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The success rate and longevity of top executives is vastly different than a generation ago.


In the past two decades, 30% of Fortune 500 CEOs have lasted less than 3 years. Top executive failure rates are as high as 75% and rarely less than 30%. Chief executives now are lasting 7.6 years on a global average down from 9.5 years in 1995.


According to the Harvard Business Review, 2 out of 5 new CEOs fail in their first 18 months on the job. It appears that the major reason for the failure has nothing to do with competence, or knowledge, or experience, but rather with hubris and ego and a leadership style out of touch with modern times.


Research shows when someone assumes a new or different leadership role they have a 40% chance of demonstrating a disappointing performance. Furthermore, 82% of newly appointed leaders derail because they fail to build partnerships with subordinates and peers.


Sydney Finkelstein, author of Why Smart Executives Fail, researched several spectacular failures during a six-year period. He concluded that these CEOs had similar deadly habits of which most were related to unchecked egos.


David Dotlich and Peter C. Cairo, in their book, Why CEOs Fail: The 11 Behaviors That Can Derail Your Climb To The Top And How To Manage Them, present 11 cogent reasons why CEOs fail, most of which have to do with hubris, ego and a lack of emotional intelligence.


Call it overconfidence or ego, but powerful and successful leaders often distrust or feel they don’t need advice from anyone.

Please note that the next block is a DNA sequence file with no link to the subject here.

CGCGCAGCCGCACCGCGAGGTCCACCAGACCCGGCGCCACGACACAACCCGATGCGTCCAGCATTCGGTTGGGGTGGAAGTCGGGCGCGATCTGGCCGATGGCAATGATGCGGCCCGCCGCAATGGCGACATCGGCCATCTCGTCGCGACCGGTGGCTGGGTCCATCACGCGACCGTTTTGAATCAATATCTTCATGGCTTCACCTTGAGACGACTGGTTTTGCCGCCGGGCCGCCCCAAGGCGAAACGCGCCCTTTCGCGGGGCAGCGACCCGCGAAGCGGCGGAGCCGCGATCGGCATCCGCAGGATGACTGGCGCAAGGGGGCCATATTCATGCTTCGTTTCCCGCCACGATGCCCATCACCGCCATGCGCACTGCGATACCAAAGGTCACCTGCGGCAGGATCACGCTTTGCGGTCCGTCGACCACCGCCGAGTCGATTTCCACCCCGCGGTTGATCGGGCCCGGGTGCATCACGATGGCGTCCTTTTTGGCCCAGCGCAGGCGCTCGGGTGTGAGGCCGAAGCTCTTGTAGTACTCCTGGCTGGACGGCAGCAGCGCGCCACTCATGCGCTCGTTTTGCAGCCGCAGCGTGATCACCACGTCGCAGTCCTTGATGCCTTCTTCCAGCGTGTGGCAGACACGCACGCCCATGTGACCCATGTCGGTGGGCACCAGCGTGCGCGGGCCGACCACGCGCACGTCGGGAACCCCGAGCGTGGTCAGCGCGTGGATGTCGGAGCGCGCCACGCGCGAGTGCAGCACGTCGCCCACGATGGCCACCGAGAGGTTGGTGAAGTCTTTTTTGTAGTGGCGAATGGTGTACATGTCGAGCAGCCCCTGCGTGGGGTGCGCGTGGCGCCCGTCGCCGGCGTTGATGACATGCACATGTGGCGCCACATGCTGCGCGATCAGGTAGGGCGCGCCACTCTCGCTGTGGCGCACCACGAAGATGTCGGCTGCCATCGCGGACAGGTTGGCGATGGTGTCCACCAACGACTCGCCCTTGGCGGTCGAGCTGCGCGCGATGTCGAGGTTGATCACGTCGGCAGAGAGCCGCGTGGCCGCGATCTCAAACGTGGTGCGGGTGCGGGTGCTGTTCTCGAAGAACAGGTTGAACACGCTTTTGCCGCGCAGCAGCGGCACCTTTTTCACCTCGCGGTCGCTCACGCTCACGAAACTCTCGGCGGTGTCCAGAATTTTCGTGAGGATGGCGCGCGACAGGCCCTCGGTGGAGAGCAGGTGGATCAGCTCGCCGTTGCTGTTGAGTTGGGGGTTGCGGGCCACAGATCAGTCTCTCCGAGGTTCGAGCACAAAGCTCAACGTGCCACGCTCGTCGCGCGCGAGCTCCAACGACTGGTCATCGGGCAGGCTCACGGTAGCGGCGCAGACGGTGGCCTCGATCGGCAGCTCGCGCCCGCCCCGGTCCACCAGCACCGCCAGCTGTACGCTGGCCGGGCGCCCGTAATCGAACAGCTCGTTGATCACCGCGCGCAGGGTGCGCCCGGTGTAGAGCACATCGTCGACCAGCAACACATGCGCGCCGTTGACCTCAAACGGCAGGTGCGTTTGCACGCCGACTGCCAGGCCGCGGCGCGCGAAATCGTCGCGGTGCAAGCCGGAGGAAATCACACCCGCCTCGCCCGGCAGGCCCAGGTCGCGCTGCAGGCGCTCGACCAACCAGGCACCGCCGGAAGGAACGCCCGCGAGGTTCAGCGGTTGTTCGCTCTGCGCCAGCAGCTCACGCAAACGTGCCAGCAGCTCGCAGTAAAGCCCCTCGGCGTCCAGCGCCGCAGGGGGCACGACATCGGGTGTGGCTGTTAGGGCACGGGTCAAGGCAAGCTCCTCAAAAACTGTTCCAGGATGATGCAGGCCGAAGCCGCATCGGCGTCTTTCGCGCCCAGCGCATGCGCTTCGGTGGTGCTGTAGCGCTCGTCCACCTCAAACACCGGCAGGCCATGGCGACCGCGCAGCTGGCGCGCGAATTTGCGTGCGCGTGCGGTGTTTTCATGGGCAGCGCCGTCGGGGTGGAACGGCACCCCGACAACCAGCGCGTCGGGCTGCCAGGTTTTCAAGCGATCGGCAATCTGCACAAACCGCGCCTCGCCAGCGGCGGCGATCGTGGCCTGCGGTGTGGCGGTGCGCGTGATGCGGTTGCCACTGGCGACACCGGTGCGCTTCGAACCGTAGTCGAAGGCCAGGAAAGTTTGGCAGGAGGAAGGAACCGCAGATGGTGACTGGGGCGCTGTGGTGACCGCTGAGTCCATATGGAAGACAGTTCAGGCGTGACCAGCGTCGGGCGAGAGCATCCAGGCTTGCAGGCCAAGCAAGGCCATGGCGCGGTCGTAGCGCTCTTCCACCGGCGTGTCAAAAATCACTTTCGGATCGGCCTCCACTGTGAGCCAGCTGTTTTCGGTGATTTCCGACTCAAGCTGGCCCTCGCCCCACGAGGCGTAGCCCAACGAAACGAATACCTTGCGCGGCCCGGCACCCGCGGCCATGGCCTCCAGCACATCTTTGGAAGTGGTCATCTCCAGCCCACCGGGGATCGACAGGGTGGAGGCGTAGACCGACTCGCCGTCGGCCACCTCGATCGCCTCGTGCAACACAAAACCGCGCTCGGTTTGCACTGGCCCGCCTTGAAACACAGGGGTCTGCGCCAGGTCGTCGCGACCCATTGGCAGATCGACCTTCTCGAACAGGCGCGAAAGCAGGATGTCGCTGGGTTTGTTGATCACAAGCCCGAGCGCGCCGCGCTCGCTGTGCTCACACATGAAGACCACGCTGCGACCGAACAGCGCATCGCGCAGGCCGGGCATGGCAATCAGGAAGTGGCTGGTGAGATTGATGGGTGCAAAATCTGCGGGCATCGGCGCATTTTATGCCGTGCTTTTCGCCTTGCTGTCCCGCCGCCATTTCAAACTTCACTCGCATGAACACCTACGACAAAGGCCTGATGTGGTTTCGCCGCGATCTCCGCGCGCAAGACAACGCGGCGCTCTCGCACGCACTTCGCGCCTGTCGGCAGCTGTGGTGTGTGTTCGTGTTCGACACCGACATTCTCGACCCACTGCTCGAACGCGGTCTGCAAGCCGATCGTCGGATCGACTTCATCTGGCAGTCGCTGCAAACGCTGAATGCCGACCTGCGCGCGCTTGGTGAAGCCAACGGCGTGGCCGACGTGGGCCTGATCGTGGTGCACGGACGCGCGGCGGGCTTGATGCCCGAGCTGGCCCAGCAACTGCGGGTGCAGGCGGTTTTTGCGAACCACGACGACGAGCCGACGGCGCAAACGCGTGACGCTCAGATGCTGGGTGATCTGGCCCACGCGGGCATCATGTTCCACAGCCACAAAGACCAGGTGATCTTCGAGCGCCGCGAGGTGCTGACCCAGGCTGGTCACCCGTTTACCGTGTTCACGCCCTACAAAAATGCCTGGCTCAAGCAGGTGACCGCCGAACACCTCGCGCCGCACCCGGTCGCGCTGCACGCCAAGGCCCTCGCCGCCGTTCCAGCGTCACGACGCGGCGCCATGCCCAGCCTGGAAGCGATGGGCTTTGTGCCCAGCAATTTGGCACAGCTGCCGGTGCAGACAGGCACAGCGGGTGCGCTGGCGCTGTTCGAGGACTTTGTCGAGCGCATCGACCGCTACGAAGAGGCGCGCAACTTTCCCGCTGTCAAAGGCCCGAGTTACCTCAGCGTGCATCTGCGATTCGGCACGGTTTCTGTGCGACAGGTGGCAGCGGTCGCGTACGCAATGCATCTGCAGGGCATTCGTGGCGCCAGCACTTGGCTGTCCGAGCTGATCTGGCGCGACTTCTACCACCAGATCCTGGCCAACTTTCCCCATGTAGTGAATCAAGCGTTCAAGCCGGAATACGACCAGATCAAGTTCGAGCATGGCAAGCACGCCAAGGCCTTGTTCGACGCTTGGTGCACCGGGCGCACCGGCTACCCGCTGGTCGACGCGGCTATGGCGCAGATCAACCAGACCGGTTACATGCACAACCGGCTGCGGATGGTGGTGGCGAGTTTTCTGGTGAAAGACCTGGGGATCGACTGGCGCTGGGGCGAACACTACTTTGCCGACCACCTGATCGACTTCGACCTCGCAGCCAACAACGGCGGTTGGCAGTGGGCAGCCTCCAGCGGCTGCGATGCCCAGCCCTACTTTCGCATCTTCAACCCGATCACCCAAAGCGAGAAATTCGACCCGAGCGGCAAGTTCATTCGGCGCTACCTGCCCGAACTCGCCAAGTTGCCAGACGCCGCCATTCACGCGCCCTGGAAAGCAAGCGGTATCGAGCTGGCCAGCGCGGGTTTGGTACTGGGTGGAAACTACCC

Powerful and successful leaders often distrust or feel they don’t need advice from anyone.


A study by Kelly See, Elizabeth Wolfe Morrison, and Naomi Rothman, published in Organizational Behavior and Human Decision, concluded one characteristic of powerful and successful leaders is high levels of self-confidence.


Unfortunately, the researchers say, the higher the self-confidence, the less likely these leaders are open to advice and feedback. They also make the point that powerful leaders seldom get useful feedback from within their organizations. Subordinates are loath to give bad news or critical feedback, and many boards are not diligent in seeing feedback for performance improvement, particularly relationships, as important as other things, such as financial results.


See and her colleagues also contend that today’s leaders are under enormous stresses. These stresses often produce anxiety, fear and physical illness, which strong leaders are hesitant to divulge over concern about judgments that may be made about their capacities or longevity.


Why is this leadership crisis happening? One reason may be the gaps between how leaders see themselves and how others see them. Call it self-awareness. These blind spots can be career limiting. The wider the gap, the more resistance there is to change. It also makes it difficult to create a positive organizational culture where openness and honesty are not encouraged.

Good leaders make people around them successful.





They are passionate and committed, authentic, courageous, honest and reliable.


But in today's high-pressure environment, leaders need a confidante, a mentor, or someone they can trust to tell the truth about their behavior.


They rarely get that from employees and infrequently from board members.


The best CEOs are constantly learning. They draw on their curiosity and their great networking skills to acquire knowledge and insights on a wide range of topics.


They sit on both for-profit and non-profit boards. They get involved in community activities, as well as representing their company at functions where they can learn and meet new people.


A CEO can be passionate, authentic, and curious, but without the courage to take action and make really difficult decisions, his or her probability of failure goes way up. When CEO Magazine picks their CEO of the year, one of the major criteria they use is leadership courage.


From my experience, a CEOs’ toughest decisions are in three areas: 1) strategy, 2) structure, and 3) people.


My job as your coach is to help you spot the things you have missed and then help you fit them into your complex and difficult day.